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Disaster, biology, oil and art among topics of fall lectures at Illinois

Craig Chamberlain, News Editor


CHAMPAIGN, Ill. — Disasters and biological issues will get special attention this fall among 13 lectures sponsored by the Center for Advanced Study at the University of Illinois at Urbana-Champaign – along with topics as varied as Mexican politics, Caspian oil, Senegalese art, indigenous rights and the nature of thinking.

Most of the fall lectures are part of the CAS MillerComm series, begun in 1973 and supported with funds from the George A. Miller Endowment and several co-sponsoring campus units. The MillerComm lectures provide a forum for discourse on topics spanning the university’s many disciplines.

Also part of the fall program is the CAS Annual Lecture, to be given this year by Abigail Salyers, a CAS Professor of microbiology, on the subject of antibiotics. Other lectures are sponsored by CAS initiatives on globalization and mega-disasters.

All CAS talks are free and open to the public.

To receive notification on individual events, call 217-333-6729 or e-mail; indicate your preference for postal mail or e-mail.

The first lecture of the fall semester will come Sept. 6 and is titled “Culture and Politics in Mexico: The Symbolism Behind Political Campaigns.” The speaker will be Larissa Adler Lomnitz, a researcher emeritus of socio-cultural anthropology at the Universidad Autónoma de México, in Mexico City. Lomnitz will offer an analysis of the country’s current political culture, in the aftermath of recent presidential elections, focusing on the political parties and the nature of Mexican democracy. Her MillerComm talk begins at 7:30 p.m. on the third floor of the Levis Faculty Center, 919 W. Illinois St., Urbana.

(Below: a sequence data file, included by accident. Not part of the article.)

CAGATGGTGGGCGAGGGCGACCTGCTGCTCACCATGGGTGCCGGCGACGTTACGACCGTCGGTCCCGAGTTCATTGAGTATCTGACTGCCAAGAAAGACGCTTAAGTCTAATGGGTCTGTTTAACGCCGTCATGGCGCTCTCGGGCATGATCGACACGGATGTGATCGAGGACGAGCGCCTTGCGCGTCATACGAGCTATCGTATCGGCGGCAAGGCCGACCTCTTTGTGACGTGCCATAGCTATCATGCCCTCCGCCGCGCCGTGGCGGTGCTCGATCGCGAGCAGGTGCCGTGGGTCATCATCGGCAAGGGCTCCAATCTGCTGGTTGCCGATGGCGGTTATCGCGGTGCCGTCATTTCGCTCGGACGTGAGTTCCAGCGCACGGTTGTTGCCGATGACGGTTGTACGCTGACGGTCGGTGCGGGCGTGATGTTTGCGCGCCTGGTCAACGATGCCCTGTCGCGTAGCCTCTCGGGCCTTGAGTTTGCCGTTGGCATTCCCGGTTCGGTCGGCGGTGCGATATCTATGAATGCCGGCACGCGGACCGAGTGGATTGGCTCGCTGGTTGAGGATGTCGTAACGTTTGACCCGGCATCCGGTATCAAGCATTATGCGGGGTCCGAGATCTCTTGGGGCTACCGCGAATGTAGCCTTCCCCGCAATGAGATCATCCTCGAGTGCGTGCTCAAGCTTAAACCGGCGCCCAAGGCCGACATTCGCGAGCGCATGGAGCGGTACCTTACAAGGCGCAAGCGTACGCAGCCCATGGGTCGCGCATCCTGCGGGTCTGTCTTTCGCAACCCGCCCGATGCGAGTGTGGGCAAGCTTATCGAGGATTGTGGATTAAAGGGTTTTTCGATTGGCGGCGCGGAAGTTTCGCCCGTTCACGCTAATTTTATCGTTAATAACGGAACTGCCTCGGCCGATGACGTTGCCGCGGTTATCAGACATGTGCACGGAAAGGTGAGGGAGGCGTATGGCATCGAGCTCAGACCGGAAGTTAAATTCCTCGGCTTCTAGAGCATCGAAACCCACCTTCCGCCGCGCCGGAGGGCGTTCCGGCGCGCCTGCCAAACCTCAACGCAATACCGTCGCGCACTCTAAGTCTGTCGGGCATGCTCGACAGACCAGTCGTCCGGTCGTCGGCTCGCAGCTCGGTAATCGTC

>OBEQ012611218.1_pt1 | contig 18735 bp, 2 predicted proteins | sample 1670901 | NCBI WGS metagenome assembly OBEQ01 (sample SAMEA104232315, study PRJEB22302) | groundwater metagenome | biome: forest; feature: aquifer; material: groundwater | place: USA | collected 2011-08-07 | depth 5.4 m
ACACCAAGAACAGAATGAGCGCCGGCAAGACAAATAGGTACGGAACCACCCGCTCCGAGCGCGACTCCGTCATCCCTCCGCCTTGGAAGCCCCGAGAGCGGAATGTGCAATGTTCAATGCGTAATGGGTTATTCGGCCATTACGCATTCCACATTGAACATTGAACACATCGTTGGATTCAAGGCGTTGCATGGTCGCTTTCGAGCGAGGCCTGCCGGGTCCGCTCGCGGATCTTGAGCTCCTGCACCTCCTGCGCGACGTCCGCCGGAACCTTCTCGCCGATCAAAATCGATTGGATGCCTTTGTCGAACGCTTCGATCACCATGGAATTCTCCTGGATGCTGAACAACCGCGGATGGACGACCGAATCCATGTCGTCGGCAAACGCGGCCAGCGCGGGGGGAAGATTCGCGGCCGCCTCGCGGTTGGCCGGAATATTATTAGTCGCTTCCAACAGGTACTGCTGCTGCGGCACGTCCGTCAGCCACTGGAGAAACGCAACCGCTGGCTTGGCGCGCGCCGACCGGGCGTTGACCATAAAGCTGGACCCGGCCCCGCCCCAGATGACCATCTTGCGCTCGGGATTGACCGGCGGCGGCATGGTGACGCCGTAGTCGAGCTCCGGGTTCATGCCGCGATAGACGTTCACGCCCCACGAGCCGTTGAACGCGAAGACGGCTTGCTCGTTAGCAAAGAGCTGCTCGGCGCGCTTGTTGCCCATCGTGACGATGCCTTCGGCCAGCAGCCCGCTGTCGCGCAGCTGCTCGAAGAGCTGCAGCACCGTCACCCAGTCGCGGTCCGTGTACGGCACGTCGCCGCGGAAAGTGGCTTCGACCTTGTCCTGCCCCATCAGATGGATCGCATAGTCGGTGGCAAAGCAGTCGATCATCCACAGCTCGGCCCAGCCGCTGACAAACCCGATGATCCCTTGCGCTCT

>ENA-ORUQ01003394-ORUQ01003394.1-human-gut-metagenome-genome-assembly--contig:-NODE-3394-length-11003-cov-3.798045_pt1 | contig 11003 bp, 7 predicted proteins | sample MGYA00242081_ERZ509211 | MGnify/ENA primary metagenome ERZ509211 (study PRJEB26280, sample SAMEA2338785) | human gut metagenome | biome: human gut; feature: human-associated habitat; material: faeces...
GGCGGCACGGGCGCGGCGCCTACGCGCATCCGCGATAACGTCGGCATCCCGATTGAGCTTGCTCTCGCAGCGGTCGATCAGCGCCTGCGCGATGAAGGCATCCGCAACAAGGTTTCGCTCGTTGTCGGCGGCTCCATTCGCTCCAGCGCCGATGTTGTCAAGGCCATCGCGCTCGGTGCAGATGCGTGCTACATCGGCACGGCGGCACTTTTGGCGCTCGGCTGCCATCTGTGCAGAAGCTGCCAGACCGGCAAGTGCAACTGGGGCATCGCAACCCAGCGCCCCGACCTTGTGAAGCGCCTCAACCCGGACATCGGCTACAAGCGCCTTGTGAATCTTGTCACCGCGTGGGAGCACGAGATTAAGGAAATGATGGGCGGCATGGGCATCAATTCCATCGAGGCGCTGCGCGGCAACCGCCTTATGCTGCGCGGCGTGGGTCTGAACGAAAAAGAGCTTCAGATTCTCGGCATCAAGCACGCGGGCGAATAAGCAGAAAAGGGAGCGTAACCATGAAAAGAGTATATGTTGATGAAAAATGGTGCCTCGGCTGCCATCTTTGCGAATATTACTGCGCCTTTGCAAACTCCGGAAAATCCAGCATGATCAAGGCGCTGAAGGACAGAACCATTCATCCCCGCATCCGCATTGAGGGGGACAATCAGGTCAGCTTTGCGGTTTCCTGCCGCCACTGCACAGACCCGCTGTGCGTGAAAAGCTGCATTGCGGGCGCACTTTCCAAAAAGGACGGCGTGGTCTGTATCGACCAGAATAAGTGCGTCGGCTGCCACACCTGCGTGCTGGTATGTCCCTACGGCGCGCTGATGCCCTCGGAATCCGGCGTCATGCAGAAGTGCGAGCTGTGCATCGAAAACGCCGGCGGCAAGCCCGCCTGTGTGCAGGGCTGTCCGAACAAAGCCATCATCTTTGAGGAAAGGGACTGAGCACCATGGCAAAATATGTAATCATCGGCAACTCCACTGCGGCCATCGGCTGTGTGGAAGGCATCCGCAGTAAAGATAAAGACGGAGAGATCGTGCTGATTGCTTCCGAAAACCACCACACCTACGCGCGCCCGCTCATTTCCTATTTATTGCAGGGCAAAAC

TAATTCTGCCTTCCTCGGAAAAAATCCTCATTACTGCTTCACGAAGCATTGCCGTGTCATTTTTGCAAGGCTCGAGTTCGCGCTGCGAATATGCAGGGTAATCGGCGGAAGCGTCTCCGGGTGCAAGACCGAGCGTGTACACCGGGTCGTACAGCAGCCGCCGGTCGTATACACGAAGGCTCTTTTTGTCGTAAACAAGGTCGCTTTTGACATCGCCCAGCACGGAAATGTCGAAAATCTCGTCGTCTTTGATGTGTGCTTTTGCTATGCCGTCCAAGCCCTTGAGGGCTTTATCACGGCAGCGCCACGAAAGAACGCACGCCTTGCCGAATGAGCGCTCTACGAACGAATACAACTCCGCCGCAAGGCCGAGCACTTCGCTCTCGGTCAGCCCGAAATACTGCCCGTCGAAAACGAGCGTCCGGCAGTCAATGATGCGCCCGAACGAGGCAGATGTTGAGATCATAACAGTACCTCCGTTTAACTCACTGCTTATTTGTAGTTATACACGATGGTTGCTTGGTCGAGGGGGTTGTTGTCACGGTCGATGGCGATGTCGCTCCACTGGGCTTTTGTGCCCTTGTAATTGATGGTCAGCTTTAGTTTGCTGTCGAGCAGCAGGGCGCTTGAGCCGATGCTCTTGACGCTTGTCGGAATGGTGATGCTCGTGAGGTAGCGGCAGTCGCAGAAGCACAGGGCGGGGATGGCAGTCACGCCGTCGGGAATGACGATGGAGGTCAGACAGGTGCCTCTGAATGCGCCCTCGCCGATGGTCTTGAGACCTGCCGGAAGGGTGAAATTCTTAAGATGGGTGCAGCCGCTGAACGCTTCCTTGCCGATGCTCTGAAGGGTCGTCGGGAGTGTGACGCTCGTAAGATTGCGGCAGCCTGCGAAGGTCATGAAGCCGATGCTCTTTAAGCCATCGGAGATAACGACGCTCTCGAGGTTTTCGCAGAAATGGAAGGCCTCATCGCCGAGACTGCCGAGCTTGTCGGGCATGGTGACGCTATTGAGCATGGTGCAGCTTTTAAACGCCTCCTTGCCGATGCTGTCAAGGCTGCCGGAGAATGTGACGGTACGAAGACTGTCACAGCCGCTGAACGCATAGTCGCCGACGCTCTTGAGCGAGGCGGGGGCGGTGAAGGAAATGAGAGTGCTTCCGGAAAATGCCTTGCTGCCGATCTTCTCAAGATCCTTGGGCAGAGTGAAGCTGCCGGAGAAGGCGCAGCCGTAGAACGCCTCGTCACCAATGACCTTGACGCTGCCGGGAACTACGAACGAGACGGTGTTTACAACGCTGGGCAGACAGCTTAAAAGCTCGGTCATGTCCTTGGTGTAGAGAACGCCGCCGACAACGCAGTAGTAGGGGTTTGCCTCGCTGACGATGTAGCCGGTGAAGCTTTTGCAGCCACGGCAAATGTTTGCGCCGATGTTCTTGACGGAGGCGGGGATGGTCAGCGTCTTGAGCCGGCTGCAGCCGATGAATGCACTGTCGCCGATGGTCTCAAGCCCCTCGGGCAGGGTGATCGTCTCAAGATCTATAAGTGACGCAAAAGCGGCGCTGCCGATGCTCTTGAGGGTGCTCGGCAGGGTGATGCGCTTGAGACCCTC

Subsequent lectures:
Sept. 11, “How Our Genes Shape the Way We Respond to Our Environment ,” by Avshalom Caspi, a professor of personality development at King’s College, London, and a professor of psychology at the University of Wisconsin at Madison. Caspi will discuss the mystery of how an environmental factor such as pollution or life stress can get inside the nervous system and, depending on a person’s genotype, alter the elements of that system and generate the symptoms of a disordered mind. His MillerComm lecture begins at 8 p.m. in the auditorium of the Beckman Institute, 405 N. Mathews Ave., Urbana.

• Sept. 14, “Analogy as the Core of Cognition,” by Douglas Hofstadter, director of the Center for Research on Concepts and Cognition at Indiana University and the author of the 1979 bestseller “Gödel, Escher, Bach: an Eternal Golden Braid.” Hofstadter will argue that every concept in our minds arises from an accumulation of analogies, and that thinking – the pinpointing of the right concept at the right time – is the result of a relentless swarm of unconscious analogy-makers competing with each other. His MillerComm talk begins at 7:30 p.m. in the theater of Lincoln Hall, 702 S. Wright St., Urbana.